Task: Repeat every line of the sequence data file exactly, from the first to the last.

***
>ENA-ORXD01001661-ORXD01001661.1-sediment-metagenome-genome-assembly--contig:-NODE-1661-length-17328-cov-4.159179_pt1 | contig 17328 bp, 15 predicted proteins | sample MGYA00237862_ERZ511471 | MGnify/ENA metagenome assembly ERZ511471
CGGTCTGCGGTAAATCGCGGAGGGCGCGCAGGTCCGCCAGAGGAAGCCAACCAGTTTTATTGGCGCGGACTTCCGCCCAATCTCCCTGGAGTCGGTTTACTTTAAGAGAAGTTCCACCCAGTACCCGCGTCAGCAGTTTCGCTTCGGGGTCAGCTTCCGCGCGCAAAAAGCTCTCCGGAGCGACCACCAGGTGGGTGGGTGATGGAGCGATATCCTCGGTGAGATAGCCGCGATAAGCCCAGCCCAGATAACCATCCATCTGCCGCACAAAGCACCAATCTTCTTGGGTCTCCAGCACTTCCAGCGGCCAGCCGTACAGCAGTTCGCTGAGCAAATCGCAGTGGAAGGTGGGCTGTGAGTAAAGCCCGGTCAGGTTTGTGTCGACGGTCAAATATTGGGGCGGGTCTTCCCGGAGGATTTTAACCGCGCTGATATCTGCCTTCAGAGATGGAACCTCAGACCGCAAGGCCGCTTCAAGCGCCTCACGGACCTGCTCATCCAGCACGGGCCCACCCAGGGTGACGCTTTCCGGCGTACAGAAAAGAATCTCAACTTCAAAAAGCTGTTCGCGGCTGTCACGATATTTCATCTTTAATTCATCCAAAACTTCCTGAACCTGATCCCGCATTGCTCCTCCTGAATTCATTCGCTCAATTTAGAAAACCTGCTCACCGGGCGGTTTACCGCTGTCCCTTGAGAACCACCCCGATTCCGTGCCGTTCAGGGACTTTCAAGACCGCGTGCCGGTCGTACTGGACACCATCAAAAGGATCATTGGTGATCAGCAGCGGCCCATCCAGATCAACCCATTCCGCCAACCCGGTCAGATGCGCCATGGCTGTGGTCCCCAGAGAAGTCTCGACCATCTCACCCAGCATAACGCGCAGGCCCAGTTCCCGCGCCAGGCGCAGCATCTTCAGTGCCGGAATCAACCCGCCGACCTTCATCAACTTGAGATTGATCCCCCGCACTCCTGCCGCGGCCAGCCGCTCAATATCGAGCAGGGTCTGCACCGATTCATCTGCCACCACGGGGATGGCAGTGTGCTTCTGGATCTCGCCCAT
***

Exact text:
>ENA-ORXD01001661-ORXD01001661.1-sediment-metagenome-genome-assembly--contig:-NODE-1661-length-17328-cov-4.159179_pt1 | contig 17328 bp, 15 predicted proteins | sample MGYA00237862_ERZ511471 | MGnify/ENA metagenome assembly ERZ511471
CGGTCTGCGGTAAATCGCGGAGGGCGCGCAGGTCCGCCAGAGGAAGCCAACCAGTTTTATTGGCGCGGACTTCCGCCCAATCTCCCTGGAGTCGGTTTACTTTAAGAGAAGTTCCACCCAGTACCCGCGTCAGCAGTTTCGCTTCGGGGTCAGCTTCCGCGCGCAAAAAGCTCTCCGGAGCGACCACCAGGTGGGTGGGTGATGGAGCGATATCCTCGGTGAGATAGCCGCGATAAGCCCAGCCCAGATAACCATCCATCTGCCGCACAAAGCACCAATCTTCTTGGGTCTCCAGCACTTCCAGCGGCCAGCCGTACAGCAGTTCGCTGAGCAAATCGCAGTGGAAGGTGGGCTGTGAGTAAAGCCCGGTCAGGTTTGTGTCGACGGTCAAATATTGGGGCGGGTCTTCCCGGAGGATTTTAACCGCGCTGATATCTGCCTTCAGAGATGGAACCTCAGACCGCAAGGCCGCTTCAAGCGCCTCACGGACCTGCTCATCCAGCACGGGCCCACCCAGGGTGACGCTTTCCGGCGTACAGAAAAGAATCTCAACTTCAAAAAGCTGTTCGCGGCTGTCACGATATTTCATCTTTAATTCATCCAAAACTTCCTGAACCTGATCCCGCATTGCTCCTCCTGAATTCATTCGCTCAATTTAGAAAACCTGCTCACCGGGCGGTTTACCGCTGTCCCTTGAGAACCACCCCGATTCCGTGCCGTTCAGGGACTTTCAAGACCGCGTGCCGGTCGTACTGGACACCATCAAAAGGATCATTGGTGATCAGCAGCGGCCCATCCAGATCAACCCATTCCGCCAACCCGGTCAGATGCGCCATGGCTGTGGTCCCCAGAGAAGTCTCGACCATCTCACCCAGCATAACGCGCAGGCCCAGTTCCCGCGCCAGGCGCAGCATCTTCAGTGCCGGAATCAACCCGCCGACCTTCATCAACTTGAGATTGATCCCCCGCACTCCTGCCGCGGCCAGCCGCTCAATATCGAGCAGGGTCTGCACCGATTCATCTGCCACCACGGGGATGGCAGTGTGCTTCTGGATCTCGCCCAT